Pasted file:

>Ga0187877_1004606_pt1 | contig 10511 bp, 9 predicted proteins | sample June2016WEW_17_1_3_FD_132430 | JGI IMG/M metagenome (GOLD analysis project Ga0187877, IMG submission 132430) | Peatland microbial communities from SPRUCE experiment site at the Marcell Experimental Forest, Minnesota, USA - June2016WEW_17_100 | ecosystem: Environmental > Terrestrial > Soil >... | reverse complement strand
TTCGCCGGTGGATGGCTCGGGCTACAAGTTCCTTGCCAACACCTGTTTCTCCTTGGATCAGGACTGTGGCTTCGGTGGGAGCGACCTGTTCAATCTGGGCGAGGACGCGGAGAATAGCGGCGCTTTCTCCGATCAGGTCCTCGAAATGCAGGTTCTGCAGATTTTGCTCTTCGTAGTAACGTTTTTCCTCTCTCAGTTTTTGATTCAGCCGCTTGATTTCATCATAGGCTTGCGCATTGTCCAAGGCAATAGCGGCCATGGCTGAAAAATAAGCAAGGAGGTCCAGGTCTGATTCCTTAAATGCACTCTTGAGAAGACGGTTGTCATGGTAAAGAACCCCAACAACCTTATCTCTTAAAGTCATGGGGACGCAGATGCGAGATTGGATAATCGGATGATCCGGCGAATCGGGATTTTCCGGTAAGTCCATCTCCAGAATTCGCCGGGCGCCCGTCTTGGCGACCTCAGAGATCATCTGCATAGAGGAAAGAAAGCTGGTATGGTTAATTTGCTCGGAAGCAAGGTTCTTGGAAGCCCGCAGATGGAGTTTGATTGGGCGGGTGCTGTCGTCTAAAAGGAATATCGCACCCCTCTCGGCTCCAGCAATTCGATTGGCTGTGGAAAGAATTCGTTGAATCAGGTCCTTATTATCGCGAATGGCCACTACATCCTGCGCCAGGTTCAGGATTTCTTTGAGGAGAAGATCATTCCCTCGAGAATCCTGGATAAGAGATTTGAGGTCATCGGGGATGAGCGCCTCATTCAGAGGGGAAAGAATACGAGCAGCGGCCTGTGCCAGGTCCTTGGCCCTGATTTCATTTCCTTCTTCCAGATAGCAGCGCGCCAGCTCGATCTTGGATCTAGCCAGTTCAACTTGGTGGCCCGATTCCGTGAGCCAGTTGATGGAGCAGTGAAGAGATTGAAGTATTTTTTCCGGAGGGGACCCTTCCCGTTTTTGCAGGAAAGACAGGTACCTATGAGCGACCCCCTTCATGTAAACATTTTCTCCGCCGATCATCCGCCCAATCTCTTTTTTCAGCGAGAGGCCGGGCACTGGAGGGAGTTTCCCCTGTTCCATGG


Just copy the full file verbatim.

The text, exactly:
>Ga0187877_1004606_pt1 | contig 10511 bp, 9 predicted proteins | sample June2016WEW_17_1_3_FD_132430 | JGI IMG/M metagenome (GOLD analysis project Ga0187877, IMG submission 132430) | Peatland microbial communities from SPRUCE experiment site at the Marcell Experimental Forest, Minnesota, USA - June2016WEW_17_100 | ecosystem: Environmental > Terrestrial > Soil >... | reverse complement strand
TTCGCCGGTGGATGGCTCGGGCTACAAGTTCCTTGCCAACACCTGTTTCTCCTTGGATCAGGACTGTGGCTTCGGTGGGAGCGACCTGTTCAATCTGGGCGAGGACGCGGAGAATAGCGGCGCTTTCTCCGATCAGGTCCTCGAAATGCAGGTTCTGCAGATTTTGCTCTTCGTAGTAACGTTTTTCCTCTCTCAGTTTTTGATTCAGCCGCTTGATTTCATCATAGGCTTGCGCATTGTCCAAGGCAATAGCGGCCATGGCTGAAAAATAAGCAAGGAGGTCCAGGTCTGATTCCTTAAATGCACTCTTGAGAAGACGGTTGTCATGGTAAAGAACCCCAACAACCTTATCTCTTAAAGTCATGGGGACGCAGATGCGAGATTGGATAATCGGATGATCCGGCGAATCGGGATTTTCCGGTAAGTCCATCTCCAGAATTCGCCGGGCGCCCGTCTTGGCGACCTCAGAGATCATCTGCATAGAGGAAAGAAAGCTGGTATGGTTAATTTGCTCGGAAGCAAGGTTCTTGGAAGCCCGCAGATGGAGTTTGATTGGGCGGGTGCTGTCGTCTAAAAGGAATATCGCACCCCTCTCGGCTCCAGCAATTCGATTGGCTGTGGAAAGAATTCGTTGAATCAGGTCCTTATTATCGCGAATGGCCACTACATCCTGCGCCAGGTTCAGGATTTCTTTGAGGAGAAGATCATTCCCTCGAGAATCCTGGATAAGAGATTTGAGGTCATCGGGGATGAGCGCCTCATTCAGAGGGGAAAGAATACGAGCAGCGGCCTGTGCCAGGTCCTTGGCCCTGATTTCATTTCCTTCTTCCAGATAGCAGCGCGCCAGCTCGATCTTGGATCTAGCCAGTTCAACTTGGTGGCCCGATTCCGTGAGCCAGTTGATGGAGCAGTGAAGAGATTGAAGTATTTTTTCCGGAGGGGACCCTTCCCGTTTTTGCAGGAAAGACAGGTACCTATGAGCGACCCCCTTCATGTAAACATTTTCTCCGCCGATCATCCGCCCAATCTCTTTTTTCAGCGAGAGGCCGGGCACTGGAGGGAGTTTCCCCTGTTCCATGG